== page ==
Description: Report presenting a study to determine the effect on the knock-limited permissible power output on the indicated specific fuel consumption and on the cylinder temperatures of exhaust-gas dilution of the inlet-air charge, inlet-air temperature without exhaust-gas dilation, and of compressible ratio.
Date: March 1944
Creator: Bolz, Ray E. & Breitwieser, Roland
Partner: UNT Libraries Government Documents Department

Dry Blending to Achieve Isotopic Dilution of Highly Enriched Uranium Oxide Materials

Description: The end of the cold war produced large amounts of excess fissile materials in the United States and Russia. The Department of Energy has initiated numerous activities to focus on identifying material management strategies for disposition of these excess materials. To date, many of these planning strategies have included isotopic dilution of highly enriched uranium as a means of reducing the proliferation and safety risks. Isotopic dilution by dry blending highly enriched uranium with natural and/or depleted uranium has been identified as one non-aqueous method to achieve these risk (proliferation and criticality safety) reductions. This paper reviews the technology of dry blending as applied to free flowing oxide materials.
Date: April 1, 2001
Creator: Henry, Roger Neil; Chipman, Nathan Alan & Rajamani, R. K.
Partner: UNT Libraries Government Documents Department

Measurements with a recuperative superfluid Stirling refrigerator

Description: A superfluid Stirling refrigerator cooled to 168 mK using a 4.9% {sup 3}He- {sup 4}He mixture and exhausting its waste heat at 383 mK. Cooling power versus temperature and speed is presented for 4.9%, 17%, and 36% mixtures. At the highest concentration, a dissipation mechanism of unknown origin is observed.
Date: August 1, 1995
Creator: Watanabe, A.; Swift, G.W. & Brisson, J.G.
Partner: UNT Libraries Government Documents Department

Factors Affecting Indoor Air Concentrations of Volatile Organic Compounds at a Site of Subsurface Gasoline Contamination

Description: We report a field study of soil gas transport of volatile organic compounds (VOCs) into a slab-on-grade building found at a site contaminated with gasoline. Although the high VOC concentrations (30-60 g m{sup -3}) measured in the soil gas at depths of 0.7 m below the building suggest a potential for high levels of indoor VOC, the measured indoor air concentrations were lower than those in the soil gas by approximately six orders of magnitude ({approx} 0.03 mg m{sup -3}). This large ratio is explained by (1) the expected dilution of soil gas entering the building via ambient building ventilation (a factor of {approx}1000), and (2) an unexpectedly sharp gradient in soil gas VOC concentration between the depths of 0.1 and 0.7 m (a factor of {approx}1000). Measurements of the soil physical and biological characteristics indicate that a partial physical barrier to vertical transport in combination with microbial degradation provides a likely explanation for this gradient. These factors are likely to be important to varying degrees at other sites.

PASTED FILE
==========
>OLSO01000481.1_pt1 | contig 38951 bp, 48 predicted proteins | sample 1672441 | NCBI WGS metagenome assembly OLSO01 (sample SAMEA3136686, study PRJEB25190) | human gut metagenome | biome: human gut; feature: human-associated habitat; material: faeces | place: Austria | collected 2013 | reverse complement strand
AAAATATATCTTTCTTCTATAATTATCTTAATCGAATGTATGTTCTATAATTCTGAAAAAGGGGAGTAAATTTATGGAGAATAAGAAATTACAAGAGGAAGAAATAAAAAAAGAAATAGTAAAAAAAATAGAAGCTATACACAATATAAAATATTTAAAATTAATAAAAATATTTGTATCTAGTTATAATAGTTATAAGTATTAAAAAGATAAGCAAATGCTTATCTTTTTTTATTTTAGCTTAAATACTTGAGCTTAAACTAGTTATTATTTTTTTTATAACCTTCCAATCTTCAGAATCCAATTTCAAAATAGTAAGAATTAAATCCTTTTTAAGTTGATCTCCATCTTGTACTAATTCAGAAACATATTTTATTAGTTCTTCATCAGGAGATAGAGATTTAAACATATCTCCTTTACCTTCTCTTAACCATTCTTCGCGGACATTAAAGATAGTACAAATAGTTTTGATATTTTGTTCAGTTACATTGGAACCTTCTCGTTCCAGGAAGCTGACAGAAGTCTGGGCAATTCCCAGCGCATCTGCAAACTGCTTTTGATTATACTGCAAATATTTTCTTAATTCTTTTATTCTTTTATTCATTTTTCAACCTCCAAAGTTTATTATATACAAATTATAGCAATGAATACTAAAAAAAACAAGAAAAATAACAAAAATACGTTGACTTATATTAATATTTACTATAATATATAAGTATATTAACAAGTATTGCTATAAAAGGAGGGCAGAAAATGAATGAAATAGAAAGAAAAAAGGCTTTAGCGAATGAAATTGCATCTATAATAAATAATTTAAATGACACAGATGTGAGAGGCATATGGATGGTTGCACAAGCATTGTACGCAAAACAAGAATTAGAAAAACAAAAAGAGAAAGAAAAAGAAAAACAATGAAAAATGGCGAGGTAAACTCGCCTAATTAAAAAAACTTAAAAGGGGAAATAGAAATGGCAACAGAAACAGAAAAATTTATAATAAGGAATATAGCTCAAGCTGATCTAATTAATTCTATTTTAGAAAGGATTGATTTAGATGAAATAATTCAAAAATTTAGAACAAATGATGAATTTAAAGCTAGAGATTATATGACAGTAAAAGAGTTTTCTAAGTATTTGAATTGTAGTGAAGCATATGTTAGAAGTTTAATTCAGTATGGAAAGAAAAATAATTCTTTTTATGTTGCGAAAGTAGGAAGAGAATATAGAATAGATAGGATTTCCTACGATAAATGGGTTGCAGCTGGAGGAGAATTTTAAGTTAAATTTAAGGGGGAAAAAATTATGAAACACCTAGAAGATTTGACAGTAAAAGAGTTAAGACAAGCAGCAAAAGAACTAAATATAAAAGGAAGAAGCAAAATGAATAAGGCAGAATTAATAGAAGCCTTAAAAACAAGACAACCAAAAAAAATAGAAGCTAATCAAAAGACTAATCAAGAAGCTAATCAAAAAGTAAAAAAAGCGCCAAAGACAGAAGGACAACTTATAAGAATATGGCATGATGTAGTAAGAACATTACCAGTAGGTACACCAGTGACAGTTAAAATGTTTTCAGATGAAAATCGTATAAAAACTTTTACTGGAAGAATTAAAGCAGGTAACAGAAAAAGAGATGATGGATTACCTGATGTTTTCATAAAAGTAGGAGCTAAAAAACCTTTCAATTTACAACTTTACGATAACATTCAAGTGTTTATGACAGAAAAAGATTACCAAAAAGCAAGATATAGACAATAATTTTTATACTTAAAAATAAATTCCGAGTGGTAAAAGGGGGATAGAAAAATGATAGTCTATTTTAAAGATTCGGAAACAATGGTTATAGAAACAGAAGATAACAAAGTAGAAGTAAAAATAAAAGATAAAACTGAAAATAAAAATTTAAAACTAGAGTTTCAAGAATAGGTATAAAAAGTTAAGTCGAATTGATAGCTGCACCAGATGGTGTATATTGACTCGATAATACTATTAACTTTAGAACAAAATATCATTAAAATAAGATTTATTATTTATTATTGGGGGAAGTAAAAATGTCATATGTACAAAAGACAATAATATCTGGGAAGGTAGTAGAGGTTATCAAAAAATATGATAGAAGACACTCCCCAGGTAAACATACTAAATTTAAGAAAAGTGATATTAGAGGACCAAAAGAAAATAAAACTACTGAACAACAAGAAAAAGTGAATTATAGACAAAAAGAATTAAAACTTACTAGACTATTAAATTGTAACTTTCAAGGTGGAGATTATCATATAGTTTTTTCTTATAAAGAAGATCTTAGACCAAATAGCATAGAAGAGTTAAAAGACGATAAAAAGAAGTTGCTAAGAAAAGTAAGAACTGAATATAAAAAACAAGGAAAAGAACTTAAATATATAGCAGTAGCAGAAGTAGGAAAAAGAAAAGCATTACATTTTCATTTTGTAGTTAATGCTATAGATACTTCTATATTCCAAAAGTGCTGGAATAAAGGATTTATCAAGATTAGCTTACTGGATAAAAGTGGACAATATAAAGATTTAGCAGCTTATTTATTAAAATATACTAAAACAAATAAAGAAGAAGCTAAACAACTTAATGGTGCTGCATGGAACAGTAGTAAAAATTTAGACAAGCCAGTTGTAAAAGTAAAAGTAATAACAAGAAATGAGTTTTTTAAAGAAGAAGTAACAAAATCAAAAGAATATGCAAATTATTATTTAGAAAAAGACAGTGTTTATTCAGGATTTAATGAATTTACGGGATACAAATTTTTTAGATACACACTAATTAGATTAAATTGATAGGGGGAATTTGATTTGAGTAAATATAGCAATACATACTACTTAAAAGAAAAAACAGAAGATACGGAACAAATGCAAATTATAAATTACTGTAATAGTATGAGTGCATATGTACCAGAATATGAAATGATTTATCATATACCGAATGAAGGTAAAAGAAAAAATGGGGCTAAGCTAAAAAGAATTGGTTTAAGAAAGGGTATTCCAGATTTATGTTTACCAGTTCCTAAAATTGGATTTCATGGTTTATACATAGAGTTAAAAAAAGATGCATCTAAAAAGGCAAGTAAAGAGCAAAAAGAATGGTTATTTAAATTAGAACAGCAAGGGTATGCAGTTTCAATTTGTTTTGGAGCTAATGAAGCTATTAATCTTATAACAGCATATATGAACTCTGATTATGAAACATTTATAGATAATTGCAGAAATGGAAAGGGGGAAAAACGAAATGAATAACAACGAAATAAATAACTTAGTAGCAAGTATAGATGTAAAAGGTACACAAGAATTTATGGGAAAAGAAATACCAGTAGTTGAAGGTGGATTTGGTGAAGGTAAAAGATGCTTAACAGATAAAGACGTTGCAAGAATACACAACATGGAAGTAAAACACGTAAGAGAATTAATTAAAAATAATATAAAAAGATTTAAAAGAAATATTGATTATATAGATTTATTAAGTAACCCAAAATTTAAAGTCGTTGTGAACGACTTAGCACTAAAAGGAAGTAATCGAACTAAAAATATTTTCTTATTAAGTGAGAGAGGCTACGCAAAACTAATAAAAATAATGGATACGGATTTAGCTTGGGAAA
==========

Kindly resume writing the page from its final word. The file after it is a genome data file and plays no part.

Date: November 1, 1995
Creator: Fischer, M. L.; Bentley, A. J.; Dunkin, K. A.; Hodgson, A. T.; Nazaroff, W. W.; Sextro, R. G. et al.
Partner: UNT Libraries Government Documents Department

Does Mixing Make Residential Ventilation More Effective?

Description: Ventilation dilutes or removes indoor contaminants to reduce occupant exposure. In a multi-zone environment such as a house, there will be different dilution rates and different source strengths in every zone. The total ventilation rate is the most important factor in determining the exposure of occupants to given sources, but the zone- specific distribution of exhaust and supply air, and the mixing of ventilation air can have significant roles. Different types of ventilation systems will provide different amounts of mixing depending on several factors such as air leakage through the building envelope, air distribution systems and the location of sources and occupants. This paper reports recent results of investigations to determine the impact that air mixing has on exposures of residential occupants to prototypical contaminants of concern. Evaluations of existing field measurements and simulations reported in the literature are combined with new analyses to provide an integrated overview of the topic. The results show that for extreme cases additional mixing can be a significant factor but for typical homes looking at average exposures mixing is not helpful and can even make exposures worse.